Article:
Image via Wikipedia
Topic of this post has been sitting in my head for the very long time, but I couldn’t come up with a good enough opening. I’ve found it recently in the comments thread under the post on systems biology by Derek Lowe over at In the Pipeline. Citing Cellbio:
A trick of the human mind has us believe that if we rename something, we have changed the fundamental nature of the beast, but we have not.
I have taken it out of the context, but it applies very well to current situation in synthetic biology. My enormous frustration with this field comes from the fact that most of so-called synthetic biology is nothing else than genetic engineering with more systematic approach. The whole engineering meme has stuck in people’s head and many of them seem to care more about characterization of the system than about understanding how it works.
If we take a bearing from a car and from a bike, both will differ in shape and very likely one couldn’t be replaced by the other. However, their role and mechanism of work is the same, no matter in which machine we put it (this is BTW what I tried to say in my previous post on BioBricks, but judging from the comments I failed). Mainstream synthetic biology doesn’t seem to be interested in understanding how car and bike works – it’s interested in taking both of them apart as fast as possible, puting labels on the parts and pretend that now we understand how they work. And while this approach can be succesful to a certain extent in engineering, biology, especially synthetic biology, is not engineering, it’s rather a programming.
If we look at the particular component of conserved signalling pathway in two different organisms, its sequence most likely will differ. And for some pairs of organisms sequences of this component stop to be freely exchangable: they need to be mutated to fit particular chassis. Repository of information what works where is a great starting point, but it’s about the time to move further. It’s about the time to express biological systems as sets of functional roles and to build a compiler that transforms an abstract description of biological system into sequence understandable by the particular architecture (organism). This is what I think synthetic biology is all about. It’s designing by understanding.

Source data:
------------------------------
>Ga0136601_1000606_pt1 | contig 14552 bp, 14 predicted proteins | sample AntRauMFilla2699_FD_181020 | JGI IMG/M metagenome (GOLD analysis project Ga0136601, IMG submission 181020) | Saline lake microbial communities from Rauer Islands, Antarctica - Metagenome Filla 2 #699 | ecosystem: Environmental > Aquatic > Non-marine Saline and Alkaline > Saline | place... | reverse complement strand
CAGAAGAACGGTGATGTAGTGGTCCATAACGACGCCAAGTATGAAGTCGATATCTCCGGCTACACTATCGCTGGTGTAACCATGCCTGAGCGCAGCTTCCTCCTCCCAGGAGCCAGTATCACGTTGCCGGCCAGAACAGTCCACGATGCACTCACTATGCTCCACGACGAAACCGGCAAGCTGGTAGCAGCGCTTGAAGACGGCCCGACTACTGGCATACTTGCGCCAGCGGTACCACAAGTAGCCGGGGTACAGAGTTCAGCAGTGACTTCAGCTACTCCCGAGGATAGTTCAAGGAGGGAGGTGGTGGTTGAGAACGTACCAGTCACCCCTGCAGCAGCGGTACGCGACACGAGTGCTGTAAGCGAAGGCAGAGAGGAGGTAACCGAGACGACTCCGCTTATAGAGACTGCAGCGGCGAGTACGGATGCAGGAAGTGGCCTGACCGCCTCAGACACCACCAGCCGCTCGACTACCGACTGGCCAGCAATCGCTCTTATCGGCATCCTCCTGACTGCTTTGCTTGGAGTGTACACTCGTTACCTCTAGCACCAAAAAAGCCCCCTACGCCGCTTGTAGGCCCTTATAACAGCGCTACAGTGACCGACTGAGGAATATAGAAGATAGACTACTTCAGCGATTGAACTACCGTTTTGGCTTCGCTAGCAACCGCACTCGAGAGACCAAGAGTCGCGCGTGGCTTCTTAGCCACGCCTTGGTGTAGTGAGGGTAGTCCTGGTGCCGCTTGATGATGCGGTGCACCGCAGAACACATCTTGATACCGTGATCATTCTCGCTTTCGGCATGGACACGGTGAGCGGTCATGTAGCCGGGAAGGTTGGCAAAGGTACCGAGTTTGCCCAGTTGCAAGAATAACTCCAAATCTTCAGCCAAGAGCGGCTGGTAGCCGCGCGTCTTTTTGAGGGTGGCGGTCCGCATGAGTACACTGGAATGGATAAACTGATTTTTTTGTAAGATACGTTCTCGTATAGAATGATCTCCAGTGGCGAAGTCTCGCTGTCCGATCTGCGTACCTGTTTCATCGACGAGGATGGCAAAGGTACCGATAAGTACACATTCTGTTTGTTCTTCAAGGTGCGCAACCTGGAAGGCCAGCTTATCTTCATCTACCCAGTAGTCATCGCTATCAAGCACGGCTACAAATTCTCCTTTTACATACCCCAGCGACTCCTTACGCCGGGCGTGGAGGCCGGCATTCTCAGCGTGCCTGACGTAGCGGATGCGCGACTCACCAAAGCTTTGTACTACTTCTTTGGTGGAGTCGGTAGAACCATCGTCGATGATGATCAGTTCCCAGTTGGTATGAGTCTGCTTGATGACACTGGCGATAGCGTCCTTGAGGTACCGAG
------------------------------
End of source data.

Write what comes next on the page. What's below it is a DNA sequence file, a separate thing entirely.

Formalized language of biological processes sounds like a domain of systems biology, but a compiler certainly doesn’t, so such programming framework could use the best of both worlds. Can you imagine “Hello world” equivalent of a living cell? Or how would you debug program in such language? Sounds like lots of fun.
Future of Science on the (ZuiPrezi) map
I’ve just stumbled across map of predictions about global science and innovation created at a recent IFTF workshop in Singapore (the interface is a novel service for online presentation called ZuiPrezi – it looks very promising and I’m waiting for it to come out of private beta). The map contains a few points that resonate with my own scientific interests:
As usuall with such predictions, I feel like many of them are quite conservative – or even schematic. Only very few were completely new to me, but that’s not necessarily a bad thing. It means that actually most of these predictions will turn out to be true in some time. I would like to see something that would immediately blow me away, but on the other hand it’s all relative :).
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Posted by Pawel Szczesny on September 30, 2008 in Comments, Research
Tags: Energy, Institute for the Future, Microbial fuel cell, Synthetic biology, Technology